Further updates on trade await us between now and Friday with Tuesday's docket presenting a few notables. The US consumer sentiment survey from the Conference Board will be particularly important as it represents the world's largest collective consumer and there remains a considerable disparity between this report and the University of Michigan's own survey on the same theme. I will also keep a close eye on two key US earnings releases due after the bell. Fedex is a global shipping solutions company that is naturally affected by reduced trade, but it has specifically found itself in the news associated with claims that it had failed to ship a Huawei parcel which the Chinese government intended to investigate. Following Broadcom's $2 billion downgrade to revenues owing to the blacklisting of the aforementioned Chinese telecom, there is intense scrutiny on tech and chipmakers. That said, Micron Technology will offer an important read on the ongoing fallout.
Chart of CNHUSD Overlaid with Micron in Blue and Fedex in Red (Daily)
Another theme that deserves constant vigilance among global macro traders is the threat that political risk will be thrown off its increasingly dubious equilibrium. Following news last week that Iran had downed a US drone - an escalation from the unconfirmed attacks on oil tankers in the strait - there have been reports that President Trump had approved a retaliatory attack and then rescinded before the launch. It was confirmed however that the US performed cyberattacks on certain Iranian military and intelligence installations. The threat of outright war lingers dangerously in the air. The ramifications of such an action are severe even if the probabilities are still low. Using crude oil as a measure of this particular outlet of fundamental uncertainty is useful.
Chart of US Crude Oil (Daily)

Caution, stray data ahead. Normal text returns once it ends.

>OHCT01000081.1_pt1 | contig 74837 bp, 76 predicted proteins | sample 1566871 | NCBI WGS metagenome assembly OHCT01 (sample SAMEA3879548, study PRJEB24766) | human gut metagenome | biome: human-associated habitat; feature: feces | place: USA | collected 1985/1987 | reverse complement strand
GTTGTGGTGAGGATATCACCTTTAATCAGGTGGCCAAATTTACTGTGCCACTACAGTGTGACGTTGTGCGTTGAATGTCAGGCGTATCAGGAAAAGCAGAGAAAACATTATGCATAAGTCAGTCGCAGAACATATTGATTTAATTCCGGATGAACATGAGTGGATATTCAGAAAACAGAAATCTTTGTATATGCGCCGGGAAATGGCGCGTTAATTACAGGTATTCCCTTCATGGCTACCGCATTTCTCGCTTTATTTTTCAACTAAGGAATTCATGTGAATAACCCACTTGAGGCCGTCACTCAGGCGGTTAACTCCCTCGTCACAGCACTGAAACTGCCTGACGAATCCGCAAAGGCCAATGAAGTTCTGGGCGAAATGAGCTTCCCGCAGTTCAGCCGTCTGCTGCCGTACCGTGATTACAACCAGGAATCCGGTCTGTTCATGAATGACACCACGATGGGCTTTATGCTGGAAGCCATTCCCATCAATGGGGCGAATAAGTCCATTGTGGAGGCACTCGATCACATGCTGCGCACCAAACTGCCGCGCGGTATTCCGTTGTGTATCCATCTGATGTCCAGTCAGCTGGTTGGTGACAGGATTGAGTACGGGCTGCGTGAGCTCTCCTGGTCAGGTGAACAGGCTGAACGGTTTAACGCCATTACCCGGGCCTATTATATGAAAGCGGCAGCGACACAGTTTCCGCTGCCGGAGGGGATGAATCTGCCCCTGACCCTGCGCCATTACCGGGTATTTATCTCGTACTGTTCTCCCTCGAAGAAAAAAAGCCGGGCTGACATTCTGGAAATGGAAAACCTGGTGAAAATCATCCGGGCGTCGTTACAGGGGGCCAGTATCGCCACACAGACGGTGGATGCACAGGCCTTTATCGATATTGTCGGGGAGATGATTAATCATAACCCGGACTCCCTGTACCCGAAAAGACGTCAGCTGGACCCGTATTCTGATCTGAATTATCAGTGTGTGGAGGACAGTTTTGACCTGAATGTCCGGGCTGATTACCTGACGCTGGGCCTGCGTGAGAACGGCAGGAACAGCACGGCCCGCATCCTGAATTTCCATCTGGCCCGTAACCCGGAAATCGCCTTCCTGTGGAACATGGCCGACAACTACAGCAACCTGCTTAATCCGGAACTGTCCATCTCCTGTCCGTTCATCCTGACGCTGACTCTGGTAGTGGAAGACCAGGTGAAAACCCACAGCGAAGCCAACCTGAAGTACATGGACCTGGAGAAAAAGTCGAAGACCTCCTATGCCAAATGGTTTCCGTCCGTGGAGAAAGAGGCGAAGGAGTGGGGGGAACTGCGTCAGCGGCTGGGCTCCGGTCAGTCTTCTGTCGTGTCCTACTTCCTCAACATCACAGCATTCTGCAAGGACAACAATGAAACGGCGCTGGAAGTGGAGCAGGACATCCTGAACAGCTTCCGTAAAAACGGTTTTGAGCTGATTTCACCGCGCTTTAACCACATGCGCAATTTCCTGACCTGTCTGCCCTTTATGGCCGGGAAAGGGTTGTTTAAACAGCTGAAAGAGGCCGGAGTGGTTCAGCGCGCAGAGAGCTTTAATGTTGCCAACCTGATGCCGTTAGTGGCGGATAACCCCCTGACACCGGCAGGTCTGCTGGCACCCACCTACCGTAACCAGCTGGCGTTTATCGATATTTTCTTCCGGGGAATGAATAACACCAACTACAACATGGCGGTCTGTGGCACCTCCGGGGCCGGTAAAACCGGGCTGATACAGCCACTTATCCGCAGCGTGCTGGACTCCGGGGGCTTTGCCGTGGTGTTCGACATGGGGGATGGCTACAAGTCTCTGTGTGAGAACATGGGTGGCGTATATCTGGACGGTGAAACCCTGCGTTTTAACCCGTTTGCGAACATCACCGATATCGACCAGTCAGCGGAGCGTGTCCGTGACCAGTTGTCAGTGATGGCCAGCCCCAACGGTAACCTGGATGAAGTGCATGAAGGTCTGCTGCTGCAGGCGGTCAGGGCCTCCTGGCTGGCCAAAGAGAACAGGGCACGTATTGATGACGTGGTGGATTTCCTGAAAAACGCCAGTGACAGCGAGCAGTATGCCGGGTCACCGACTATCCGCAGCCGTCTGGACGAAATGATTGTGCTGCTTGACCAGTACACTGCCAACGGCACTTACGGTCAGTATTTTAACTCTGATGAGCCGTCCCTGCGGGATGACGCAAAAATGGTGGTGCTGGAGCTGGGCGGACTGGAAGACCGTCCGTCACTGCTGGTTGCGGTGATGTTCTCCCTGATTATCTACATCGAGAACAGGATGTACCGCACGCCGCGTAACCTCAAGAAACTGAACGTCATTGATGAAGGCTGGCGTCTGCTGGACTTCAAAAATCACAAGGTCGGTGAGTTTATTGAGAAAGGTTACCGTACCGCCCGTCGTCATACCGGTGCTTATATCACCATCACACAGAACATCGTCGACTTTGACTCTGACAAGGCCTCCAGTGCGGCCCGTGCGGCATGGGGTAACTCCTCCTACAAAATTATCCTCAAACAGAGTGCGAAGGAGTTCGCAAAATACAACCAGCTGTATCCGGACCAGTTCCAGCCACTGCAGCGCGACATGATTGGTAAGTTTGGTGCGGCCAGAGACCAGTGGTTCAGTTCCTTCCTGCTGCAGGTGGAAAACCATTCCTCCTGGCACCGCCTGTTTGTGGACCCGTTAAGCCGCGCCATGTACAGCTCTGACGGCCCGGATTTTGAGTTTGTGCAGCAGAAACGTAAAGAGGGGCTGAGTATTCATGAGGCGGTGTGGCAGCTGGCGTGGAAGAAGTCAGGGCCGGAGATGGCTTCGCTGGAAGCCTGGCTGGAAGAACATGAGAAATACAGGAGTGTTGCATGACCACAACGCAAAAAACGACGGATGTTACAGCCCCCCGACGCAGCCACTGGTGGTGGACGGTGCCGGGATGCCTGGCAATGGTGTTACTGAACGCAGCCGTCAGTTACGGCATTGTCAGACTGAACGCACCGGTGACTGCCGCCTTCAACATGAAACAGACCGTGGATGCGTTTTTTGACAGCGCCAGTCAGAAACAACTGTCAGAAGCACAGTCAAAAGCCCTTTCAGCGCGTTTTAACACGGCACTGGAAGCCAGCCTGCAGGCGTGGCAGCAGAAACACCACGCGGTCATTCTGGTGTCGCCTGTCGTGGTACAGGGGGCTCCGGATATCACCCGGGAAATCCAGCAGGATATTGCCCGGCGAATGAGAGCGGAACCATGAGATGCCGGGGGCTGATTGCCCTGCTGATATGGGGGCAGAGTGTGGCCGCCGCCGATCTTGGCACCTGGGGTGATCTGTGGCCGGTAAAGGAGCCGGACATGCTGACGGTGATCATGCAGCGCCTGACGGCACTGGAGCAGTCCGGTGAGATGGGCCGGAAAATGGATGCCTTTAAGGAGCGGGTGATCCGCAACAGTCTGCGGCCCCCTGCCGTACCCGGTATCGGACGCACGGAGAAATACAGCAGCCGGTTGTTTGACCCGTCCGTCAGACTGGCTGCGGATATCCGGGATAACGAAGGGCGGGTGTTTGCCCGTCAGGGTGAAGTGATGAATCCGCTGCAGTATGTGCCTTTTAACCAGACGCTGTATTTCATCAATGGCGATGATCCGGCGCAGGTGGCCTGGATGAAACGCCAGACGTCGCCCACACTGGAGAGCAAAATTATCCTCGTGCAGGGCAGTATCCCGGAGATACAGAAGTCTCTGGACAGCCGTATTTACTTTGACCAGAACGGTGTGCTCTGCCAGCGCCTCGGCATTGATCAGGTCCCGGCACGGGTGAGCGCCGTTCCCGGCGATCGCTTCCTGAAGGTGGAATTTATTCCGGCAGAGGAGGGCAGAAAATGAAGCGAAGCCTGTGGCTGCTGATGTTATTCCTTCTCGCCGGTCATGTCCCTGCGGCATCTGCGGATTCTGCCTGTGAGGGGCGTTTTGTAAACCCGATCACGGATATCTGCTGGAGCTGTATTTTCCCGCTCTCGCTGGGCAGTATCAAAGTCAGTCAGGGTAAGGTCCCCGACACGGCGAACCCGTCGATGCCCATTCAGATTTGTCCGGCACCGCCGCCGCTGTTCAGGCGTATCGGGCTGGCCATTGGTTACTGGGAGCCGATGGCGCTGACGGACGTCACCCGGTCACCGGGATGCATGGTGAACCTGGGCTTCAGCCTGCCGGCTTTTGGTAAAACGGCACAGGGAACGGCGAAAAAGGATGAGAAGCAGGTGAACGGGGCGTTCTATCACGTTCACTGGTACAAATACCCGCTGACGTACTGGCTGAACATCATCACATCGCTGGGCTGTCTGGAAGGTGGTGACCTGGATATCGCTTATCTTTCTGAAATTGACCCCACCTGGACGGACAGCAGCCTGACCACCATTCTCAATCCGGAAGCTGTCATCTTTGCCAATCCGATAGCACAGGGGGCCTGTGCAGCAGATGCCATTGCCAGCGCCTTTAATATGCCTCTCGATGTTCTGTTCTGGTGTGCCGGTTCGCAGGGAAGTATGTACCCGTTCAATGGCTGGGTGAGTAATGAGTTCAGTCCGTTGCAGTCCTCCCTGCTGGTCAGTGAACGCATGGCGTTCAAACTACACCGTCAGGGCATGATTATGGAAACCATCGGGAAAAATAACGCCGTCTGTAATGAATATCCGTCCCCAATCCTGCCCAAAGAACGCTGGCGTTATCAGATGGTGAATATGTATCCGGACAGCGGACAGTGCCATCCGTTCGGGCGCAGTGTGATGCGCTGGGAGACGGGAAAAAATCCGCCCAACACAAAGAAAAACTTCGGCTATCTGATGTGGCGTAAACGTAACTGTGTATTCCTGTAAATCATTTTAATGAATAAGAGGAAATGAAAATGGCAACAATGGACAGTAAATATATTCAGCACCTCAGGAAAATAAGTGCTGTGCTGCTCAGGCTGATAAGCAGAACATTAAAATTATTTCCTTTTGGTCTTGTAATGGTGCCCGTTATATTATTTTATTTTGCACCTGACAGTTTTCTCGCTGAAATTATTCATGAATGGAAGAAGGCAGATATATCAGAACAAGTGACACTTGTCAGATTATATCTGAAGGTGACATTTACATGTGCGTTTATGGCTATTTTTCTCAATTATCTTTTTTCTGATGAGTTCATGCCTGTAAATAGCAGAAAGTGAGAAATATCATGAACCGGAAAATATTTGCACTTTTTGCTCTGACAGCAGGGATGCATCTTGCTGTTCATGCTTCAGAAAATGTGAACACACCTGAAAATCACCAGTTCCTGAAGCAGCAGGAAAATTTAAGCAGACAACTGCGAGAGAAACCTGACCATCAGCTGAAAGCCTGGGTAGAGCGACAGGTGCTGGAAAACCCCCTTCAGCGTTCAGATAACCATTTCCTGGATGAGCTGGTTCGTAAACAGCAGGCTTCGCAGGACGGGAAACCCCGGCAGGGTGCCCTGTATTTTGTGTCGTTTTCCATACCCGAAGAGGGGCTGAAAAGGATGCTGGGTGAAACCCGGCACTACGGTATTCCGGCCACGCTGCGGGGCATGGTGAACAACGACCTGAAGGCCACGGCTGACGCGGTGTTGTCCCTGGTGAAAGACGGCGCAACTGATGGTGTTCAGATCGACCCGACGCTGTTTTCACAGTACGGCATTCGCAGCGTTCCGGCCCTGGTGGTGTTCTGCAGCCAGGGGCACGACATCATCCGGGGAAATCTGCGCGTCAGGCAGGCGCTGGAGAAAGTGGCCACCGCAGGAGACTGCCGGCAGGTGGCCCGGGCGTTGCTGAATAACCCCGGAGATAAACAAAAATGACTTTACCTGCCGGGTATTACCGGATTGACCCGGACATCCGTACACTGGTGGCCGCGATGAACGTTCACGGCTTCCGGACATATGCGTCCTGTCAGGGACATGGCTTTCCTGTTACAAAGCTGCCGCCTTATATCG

Keeping Tabs on the Kiwi Dollar, Swiss Franc and Gold
As we await fair winds on prevailing fundamental storms, there are still markets that can make meaningful swings without having to wait for full commitment. As far as timing goes, there are few assets more course set than the New Zealand Dollar. Tuesday evening / Wednesday morning, the Reserve Bank of New Zealand (RBNZ) is due to update its monetary policy. The group is expected to keep its benchmark rate unchanged at 1.50 percent with the market pricing in only a 20 percent probability of a cut at this gathering. That said, looking out to its November meeting (the furthest known with swaps for pricing), there is a 91 percent chance priced in for a cut. There is a sizable gap between now and for that accommodative shift to take root in rhetoric. Watch the Kiwi's response to the policy statement closely.
Chart of NZDUSD (Daily)
Another currency that is outside the orbits of the dominant fundamental themes that still offers promise of significant movement just without the convenience of a specific event risk is the Swiss Franc. It's steadfast appreciation is no doubt being closely monitored by the Swiss National Bank (SNB) - who has threatened to intervene on behalf of the exchange rate should the local denomination appreciate too rapidly. There is likely a cutoff point that the authority has in mind to start its intervention - or more likely its jawboning of a plan to that effect - but it isn't clear where that is. I wouldn't be surprised to learn we have already crossed that threshold. I am watching EURCHF as that it where the group is acting directly, but USDCHF is far more interesting in technical terms given the pace of its recent slide - particularly if the Dollar finally musters a relief rally.
Chart of USDCHF and Net Speculative Retail Positioning (Daily)
Another favorite market to watch as much for its reflection on the general state of the financial system as its own trading appeal is gold. The precious metal extended its run to a fifth day to encompass a nearly 6 percent rally. The market has already cleared out resistance on a 6-year congestion top (which could be argued to be a drawn-out inverse head-and-shoulders) and each subsequent level of resistance reached draws greater and greater scrutiny. There is much to glean from this technical picture with sheer intent to trade this particular market, but I like its measuring capabilities even more. Gold was a severe outlet for funds seeking shelter from the broad devaluation of sovereign assets like currencies and government debt that proved troublingly global - a condition that led to an epic rally between 2009 and 2011. We may be finding ourselves in a similar position now with central banks like the Fed turning dovish, and it would be quite the twist if we compounded the situation with general risk aversion.
Chart of Gold and 5-Day Rate of Change (Daily)